This letter is about consolidating the peace and looking to brighter future
This place, north of the Irish border, has received a lot of bad press over recent years, too often because of developments in the political arena (or a lack of them) and also because of divided opinions about Brexit.
But today we witnessed an initiative from within civic unionism and beyond which called for a community of rights and responsibilities. What we witnessed today was civic leadership that stated clearly that it wanted to work across the constitutional divide.
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The desire to open up a truly shared space in which to explore and debate was championed today.
It is frustrating to read and listen to so much negative commentary on a place with people who actually have many positive attributes which means that the challenge of civic leadership that emerged today is all the more important.
Most of us get on with our lives, while remaining hopeful that some day our politics will focus on playing a constructive role, rather than continuing old battles and hatreds that caused so much damage to our society in the past.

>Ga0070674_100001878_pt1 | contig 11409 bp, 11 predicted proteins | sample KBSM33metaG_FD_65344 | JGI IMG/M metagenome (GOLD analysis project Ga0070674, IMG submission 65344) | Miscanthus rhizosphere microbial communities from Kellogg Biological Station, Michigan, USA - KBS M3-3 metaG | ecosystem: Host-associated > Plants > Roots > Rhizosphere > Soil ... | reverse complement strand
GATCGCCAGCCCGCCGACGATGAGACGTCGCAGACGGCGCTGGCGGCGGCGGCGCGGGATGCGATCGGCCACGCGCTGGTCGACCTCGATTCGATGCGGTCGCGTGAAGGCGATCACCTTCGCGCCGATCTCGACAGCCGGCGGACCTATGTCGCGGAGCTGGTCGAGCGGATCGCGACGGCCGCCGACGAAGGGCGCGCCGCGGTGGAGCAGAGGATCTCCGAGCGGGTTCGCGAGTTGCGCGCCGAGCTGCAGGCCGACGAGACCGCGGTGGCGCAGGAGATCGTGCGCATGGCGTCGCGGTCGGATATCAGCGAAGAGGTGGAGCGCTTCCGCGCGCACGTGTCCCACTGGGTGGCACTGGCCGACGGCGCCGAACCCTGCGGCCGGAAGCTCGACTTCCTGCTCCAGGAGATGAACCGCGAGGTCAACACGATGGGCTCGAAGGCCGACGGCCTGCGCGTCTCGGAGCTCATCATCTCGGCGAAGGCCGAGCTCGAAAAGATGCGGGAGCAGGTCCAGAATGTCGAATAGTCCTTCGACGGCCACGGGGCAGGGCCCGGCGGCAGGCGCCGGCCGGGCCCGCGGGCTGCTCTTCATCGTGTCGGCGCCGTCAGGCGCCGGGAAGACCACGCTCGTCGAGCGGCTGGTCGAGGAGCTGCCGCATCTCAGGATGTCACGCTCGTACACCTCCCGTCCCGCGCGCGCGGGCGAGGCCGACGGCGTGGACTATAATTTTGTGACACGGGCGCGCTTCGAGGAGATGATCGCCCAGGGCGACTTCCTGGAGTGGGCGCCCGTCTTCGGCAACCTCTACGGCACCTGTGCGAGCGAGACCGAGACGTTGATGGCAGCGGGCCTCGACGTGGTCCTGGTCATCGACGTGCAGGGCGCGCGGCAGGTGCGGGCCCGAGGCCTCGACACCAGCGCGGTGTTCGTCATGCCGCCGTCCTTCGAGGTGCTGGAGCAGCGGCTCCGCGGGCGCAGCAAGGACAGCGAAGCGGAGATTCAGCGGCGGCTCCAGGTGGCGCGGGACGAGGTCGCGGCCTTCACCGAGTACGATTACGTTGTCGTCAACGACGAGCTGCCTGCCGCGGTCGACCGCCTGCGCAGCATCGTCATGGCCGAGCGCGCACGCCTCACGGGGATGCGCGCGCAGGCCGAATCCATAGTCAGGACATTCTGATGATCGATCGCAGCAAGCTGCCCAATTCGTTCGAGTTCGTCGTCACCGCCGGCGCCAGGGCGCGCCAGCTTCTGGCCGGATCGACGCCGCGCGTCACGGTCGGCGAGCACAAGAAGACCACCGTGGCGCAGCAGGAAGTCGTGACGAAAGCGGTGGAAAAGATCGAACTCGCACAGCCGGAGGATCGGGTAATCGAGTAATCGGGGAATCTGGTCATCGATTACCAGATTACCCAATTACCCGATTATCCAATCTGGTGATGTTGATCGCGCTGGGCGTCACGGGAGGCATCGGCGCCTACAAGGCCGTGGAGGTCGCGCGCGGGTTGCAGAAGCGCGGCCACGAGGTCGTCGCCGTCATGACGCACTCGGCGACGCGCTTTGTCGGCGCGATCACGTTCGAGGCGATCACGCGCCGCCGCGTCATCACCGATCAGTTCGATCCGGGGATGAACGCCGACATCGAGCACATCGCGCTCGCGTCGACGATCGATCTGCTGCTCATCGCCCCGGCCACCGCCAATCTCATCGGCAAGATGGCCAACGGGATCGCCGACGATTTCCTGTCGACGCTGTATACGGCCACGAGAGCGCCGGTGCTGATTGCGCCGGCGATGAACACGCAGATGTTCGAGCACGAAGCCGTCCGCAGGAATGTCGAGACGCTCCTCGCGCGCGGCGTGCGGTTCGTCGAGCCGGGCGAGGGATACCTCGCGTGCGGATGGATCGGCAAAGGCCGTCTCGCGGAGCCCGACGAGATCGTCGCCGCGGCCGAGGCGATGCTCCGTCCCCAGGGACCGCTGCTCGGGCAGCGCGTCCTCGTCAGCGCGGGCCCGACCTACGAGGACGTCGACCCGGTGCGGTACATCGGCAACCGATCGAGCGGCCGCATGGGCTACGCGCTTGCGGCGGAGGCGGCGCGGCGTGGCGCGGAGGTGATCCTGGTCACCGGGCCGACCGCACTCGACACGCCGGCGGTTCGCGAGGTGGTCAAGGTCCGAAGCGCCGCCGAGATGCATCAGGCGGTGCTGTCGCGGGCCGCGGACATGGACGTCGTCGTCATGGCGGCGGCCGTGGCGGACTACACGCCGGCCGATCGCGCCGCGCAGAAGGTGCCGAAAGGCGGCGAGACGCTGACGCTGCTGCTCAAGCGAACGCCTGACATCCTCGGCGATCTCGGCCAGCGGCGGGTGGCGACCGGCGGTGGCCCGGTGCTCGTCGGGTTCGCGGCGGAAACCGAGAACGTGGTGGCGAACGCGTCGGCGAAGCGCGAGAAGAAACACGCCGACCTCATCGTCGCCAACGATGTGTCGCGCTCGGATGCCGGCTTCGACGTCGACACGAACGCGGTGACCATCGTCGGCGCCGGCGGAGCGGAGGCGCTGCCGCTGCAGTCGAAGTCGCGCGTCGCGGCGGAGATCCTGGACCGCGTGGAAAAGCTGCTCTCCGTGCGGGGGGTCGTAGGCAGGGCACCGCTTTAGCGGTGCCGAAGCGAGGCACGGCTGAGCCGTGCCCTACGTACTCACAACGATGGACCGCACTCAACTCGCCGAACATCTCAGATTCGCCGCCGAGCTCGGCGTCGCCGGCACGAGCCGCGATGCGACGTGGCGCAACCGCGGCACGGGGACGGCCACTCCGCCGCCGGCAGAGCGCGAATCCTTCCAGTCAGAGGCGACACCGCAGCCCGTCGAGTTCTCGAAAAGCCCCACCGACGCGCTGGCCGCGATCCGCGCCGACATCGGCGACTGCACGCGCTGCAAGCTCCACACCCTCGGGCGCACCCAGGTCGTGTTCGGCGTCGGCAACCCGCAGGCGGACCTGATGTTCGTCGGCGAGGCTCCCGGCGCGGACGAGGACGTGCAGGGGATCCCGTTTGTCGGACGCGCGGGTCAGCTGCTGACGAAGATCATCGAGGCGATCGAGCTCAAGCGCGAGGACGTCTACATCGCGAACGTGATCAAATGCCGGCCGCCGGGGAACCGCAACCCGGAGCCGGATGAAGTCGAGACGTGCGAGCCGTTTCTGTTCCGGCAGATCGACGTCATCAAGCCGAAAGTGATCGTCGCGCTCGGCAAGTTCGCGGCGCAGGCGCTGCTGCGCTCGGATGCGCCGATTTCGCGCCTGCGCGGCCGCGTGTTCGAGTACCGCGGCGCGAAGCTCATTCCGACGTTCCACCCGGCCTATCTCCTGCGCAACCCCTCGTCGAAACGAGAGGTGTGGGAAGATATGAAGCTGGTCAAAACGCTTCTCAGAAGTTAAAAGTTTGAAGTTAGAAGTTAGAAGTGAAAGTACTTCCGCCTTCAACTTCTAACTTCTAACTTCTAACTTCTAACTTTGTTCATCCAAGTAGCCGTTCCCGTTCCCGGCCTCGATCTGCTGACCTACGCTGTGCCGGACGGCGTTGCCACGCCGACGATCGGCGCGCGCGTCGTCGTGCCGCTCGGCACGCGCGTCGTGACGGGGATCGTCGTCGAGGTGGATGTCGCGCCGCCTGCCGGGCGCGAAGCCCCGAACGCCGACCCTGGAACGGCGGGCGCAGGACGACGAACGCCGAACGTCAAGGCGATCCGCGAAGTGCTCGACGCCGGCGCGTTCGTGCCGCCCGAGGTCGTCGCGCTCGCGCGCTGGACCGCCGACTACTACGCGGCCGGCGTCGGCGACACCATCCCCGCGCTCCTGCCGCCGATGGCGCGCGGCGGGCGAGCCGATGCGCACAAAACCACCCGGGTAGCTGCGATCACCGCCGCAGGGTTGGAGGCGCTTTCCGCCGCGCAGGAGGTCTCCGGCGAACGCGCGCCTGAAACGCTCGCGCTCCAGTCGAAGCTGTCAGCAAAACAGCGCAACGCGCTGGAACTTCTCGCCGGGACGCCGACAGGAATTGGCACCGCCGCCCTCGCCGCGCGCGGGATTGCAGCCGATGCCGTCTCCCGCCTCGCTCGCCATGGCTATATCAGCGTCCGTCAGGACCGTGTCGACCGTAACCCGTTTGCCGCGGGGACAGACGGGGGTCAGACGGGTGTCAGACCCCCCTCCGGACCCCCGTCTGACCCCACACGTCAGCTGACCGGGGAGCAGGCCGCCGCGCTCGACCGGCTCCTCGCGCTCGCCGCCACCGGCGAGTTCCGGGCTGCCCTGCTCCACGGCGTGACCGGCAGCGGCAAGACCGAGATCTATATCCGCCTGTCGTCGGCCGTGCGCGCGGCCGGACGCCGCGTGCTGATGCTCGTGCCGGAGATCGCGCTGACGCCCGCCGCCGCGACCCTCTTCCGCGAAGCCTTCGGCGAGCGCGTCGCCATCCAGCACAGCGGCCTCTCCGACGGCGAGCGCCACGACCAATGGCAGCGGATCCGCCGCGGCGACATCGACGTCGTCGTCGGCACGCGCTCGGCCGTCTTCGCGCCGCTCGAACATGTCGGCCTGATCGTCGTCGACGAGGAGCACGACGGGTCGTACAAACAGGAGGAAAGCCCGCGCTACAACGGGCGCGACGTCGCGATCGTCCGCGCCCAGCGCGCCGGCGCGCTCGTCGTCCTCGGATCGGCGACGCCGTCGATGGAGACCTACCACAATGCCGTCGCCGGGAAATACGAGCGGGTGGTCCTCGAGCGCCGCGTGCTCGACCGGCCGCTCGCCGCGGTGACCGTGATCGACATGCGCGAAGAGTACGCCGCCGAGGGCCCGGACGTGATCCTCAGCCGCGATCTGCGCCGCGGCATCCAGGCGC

What we witnessed today is the gesture of greater co-operation between civic nationalism and civic unionism.
That is that the only acceptable method to pursue a constitutional preference is through taking responsibility for making this place work.
In order for that to happen we need to show that our ideas, commitments and hopes are the best option for all the people.
The things that divide people here are also quite often strengths.
We're part of the UK, but we share a beautiful island and countless links of culture, family and trade with the Republic of Ireland.
The relationships that draw us together are valuable and we should keep striving to get to know each other better, setting aside some of the convenient and simplistic stereotypes that are created to sew division.
Any issues that we have, we have to solve together.
In the future we need to value each other's children as if they are our own.
It is about consolidating the peace we now enjoy and bringing out the true character of all our people.
After all, to every problem we have our people have shown solutions that are too often ignored.
It is time that we appreciate them and give those striving to build relationships and break down barriers the recognition and support they deserve.
Twenty years after the Agreement the constructive voices in Northern Ireland are not being given proper attention.
If we want to solve the problems on the island then they should be listened to and this is why I added my name to that of over a hundred others who want to be constructive and work for the benefit of all.
Trevor Ringland is one of the signatories of the letter. He is a former rugby player and unionist politician